Exhausted from the China Post we enjoyed a brief siesta in the hotel before meeting up with friends in the lobby at 7pm for dinner. There were 7 of us so we couldn't fit in 1 cab, we needed 2. We asked the hotel to call 2 taxis for us and they told us they would arrive in 10 minutes. Learning our lesson from the day at Olympic Park we agreed upon a big storefront we knew was nearby Bar Street if our taxis split up. The first group went off and then it was Dave, me and Macca waiting for the second cab. Uh-oh. When the first cab came the front desk told me another taxi was a few minutes behind. After waiting another 15 minutes I asked the front desk where the taxi was and they called the taxi company. After hanging up the front desk lady tells me that the taxi isn't coming, we have to find one ourselves. Ticked off, we headed down the street to the entrance of Imperial Park to hail a cab and had no problem. We were very worried that the other group had to wait so long for us but luckily they were waiting at the predetermined meeting spot patiently. We tried walking down Bar Street but noticed most of the bars didn't have food and those that did reminded me of buffets at American strip joints (Dave: how does Amy know what these look like?). There were persistent guys trying to get us into the bars and pictures of 'belly dancers' in the windows. Not in the mood for belly dancing we headed back to the cafeteria style food court we had been to the day before with the group as it was nearby. Unfortunately, as we got to the building the lights started turning off and the escalators stopped, indicating the whole building was closing. We were out of luck. I had seen Hooters Beijing down the street when our cab dropped us off so I suggested we walk in that direction to see if something was on the way. Worst case, we know Hooters has food and although the waitresses wear tank tops, we won't be bothered with any 'belly dancing.'  On the way we see heaps of touristy places all looking quite pricey. One in particular was a beer hall, and by that time we were cold, tired and hungry so we decided to go for it. Although the food was more expensive than we'd been used to paying, there was excellent beer on draft and a live Chinese band signing Western songs which was hilarious. We convinced Trash Bin to get up and sing Alanis Morisette and then Chris and Macca requested "Red Red Wine" (just to hear the accents) and joined in. Wasn't quite karaoke but was all good fun for our last night in Beijing. We managed to steal a few taxis from the others coming out of Bar Street and made it safely back to the hotel. Although we had fun, definitely miss having Robert navigate the local logistics for us!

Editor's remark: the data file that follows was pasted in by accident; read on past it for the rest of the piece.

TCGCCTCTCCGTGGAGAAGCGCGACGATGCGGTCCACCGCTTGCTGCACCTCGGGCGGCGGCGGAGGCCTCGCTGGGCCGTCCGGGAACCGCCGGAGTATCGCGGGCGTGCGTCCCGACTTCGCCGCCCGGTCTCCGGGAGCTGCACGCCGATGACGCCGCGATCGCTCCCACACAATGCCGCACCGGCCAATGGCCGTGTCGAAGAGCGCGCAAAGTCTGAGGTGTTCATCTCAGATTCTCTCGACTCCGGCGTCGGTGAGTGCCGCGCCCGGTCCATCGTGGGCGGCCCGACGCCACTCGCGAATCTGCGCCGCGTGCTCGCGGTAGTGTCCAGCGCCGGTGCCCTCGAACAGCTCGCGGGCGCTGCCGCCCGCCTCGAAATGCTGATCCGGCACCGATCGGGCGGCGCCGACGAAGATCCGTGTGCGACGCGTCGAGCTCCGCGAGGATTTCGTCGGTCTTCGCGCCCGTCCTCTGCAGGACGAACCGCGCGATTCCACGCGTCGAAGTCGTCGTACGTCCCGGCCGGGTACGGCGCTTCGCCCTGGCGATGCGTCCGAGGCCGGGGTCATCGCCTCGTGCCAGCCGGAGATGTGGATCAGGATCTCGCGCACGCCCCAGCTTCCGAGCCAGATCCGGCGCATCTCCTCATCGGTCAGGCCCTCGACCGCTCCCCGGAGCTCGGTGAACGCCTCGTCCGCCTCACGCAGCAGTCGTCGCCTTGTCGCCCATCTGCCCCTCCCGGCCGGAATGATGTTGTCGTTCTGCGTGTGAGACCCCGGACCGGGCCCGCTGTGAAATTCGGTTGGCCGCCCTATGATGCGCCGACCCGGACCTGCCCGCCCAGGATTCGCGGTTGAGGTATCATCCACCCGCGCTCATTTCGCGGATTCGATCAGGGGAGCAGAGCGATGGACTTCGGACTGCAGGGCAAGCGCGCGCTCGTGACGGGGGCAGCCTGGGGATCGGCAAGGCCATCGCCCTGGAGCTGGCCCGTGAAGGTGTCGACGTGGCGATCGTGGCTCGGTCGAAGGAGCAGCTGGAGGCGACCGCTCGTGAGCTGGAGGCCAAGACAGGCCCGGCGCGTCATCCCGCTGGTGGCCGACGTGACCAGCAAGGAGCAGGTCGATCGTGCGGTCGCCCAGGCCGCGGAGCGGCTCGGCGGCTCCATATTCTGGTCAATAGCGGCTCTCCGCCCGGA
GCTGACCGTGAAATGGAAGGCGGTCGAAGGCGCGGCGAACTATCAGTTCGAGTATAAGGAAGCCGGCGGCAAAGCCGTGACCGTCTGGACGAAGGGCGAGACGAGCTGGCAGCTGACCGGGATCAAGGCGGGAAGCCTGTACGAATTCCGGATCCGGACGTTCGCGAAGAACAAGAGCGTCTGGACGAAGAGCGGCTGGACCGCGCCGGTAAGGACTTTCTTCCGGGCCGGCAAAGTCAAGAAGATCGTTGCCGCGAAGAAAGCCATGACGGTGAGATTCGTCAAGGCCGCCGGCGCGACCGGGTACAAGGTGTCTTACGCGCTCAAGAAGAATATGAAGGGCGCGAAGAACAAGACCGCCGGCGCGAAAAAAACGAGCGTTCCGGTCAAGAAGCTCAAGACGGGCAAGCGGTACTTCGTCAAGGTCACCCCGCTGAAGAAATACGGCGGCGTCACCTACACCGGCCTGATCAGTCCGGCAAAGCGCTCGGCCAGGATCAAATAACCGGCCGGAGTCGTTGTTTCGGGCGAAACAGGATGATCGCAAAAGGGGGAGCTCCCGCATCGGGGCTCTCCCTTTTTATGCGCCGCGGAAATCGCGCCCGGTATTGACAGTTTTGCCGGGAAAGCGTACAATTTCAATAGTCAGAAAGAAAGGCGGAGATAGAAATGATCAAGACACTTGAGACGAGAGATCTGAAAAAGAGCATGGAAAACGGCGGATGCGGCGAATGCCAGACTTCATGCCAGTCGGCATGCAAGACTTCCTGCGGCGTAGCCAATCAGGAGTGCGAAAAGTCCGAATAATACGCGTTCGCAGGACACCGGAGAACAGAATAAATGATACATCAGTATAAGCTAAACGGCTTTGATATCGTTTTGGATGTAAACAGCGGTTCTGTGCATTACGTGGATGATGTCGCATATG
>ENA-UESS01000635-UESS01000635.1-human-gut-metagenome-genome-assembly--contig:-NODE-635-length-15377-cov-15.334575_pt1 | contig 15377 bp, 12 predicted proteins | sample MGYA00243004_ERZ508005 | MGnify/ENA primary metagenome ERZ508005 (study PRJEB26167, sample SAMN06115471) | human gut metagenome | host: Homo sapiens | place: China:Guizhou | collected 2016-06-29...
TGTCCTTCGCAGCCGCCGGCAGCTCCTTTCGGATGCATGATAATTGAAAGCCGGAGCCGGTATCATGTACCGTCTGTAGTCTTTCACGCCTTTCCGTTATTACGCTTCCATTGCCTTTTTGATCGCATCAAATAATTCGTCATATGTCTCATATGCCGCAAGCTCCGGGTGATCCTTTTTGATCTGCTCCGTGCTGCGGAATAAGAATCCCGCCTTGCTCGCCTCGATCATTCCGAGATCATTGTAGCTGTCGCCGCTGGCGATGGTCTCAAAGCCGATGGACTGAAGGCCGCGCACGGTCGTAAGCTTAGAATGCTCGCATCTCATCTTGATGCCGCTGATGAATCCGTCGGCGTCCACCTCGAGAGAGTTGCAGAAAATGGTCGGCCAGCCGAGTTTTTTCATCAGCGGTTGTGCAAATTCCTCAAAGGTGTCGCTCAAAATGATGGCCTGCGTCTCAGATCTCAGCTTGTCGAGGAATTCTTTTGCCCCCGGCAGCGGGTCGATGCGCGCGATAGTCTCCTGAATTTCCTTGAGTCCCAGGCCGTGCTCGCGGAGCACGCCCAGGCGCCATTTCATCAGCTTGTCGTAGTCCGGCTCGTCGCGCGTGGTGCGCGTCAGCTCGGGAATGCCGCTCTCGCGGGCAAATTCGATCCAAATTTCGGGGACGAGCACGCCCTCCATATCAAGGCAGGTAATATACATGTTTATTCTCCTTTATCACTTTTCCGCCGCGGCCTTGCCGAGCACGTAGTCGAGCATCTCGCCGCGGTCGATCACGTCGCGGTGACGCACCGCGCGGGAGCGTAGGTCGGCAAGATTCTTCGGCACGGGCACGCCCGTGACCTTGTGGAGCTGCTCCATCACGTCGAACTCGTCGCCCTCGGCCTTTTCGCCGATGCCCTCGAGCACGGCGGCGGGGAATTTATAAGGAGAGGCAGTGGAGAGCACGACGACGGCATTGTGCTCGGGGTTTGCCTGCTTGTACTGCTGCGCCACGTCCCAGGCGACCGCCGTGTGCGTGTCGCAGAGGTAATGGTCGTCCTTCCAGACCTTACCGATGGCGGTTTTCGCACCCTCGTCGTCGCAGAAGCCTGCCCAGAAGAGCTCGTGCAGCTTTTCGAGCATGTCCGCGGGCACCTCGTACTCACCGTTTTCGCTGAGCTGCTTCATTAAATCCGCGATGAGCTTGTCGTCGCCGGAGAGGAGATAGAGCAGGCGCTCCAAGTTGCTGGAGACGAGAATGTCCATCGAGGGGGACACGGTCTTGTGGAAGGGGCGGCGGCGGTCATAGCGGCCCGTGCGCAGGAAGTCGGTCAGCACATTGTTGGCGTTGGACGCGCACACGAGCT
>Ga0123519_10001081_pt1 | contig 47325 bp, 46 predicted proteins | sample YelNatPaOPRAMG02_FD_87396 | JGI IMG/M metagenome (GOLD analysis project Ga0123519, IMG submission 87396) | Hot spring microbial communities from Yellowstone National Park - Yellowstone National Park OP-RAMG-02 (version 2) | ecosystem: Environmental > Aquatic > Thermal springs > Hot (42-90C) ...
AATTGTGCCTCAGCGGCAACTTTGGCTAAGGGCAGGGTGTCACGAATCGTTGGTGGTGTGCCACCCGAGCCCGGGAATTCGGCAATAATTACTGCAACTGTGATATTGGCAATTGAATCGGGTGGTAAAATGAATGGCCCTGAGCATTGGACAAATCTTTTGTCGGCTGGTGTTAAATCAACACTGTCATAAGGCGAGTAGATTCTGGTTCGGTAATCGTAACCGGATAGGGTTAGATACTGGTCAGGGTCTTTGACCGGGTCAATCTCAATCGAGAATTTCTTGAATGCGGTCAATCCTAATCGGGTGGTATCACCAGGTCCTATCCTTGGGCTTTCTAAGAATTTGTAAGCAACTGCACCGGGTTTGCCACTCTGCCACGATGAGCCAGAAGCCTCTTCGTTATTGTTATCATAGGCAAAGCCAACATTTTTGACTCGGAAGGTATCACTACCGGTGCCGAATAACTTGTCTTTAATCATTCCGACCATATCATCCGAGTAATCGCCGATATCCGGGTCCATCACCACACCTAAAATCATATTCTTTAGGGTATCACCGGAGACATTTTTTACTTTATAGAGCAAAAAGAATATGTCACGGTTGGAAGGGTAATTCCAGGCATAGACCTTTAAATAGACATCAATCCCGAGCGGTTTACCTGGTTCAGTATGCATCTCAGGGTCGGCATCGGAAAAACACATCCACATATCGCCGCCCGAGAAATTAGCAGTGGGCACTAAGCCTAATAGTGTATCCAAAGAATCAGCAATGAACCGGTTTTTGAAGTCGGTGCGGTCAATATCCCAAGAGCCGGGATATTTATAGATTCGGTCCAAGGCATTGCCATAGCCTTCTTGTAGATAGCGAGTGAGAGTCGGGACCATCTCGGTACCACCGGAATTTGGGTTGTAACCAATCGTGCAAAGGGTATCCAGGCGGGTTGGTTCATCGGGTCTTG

The next morning we met the group for one last breakfast.  Once again we went to our local dumpling place for 4 trays of dumplings for 9 yuan ($1.5).  Finally eating that last dumpling, we decided that we couldnt eat any more for a while.  We were dumplinged out.  Good thing we were leaving China.  We said goodbye, hugs and kisses all around, and made our way to the airport for our trip to Hanoi via Hong Kong.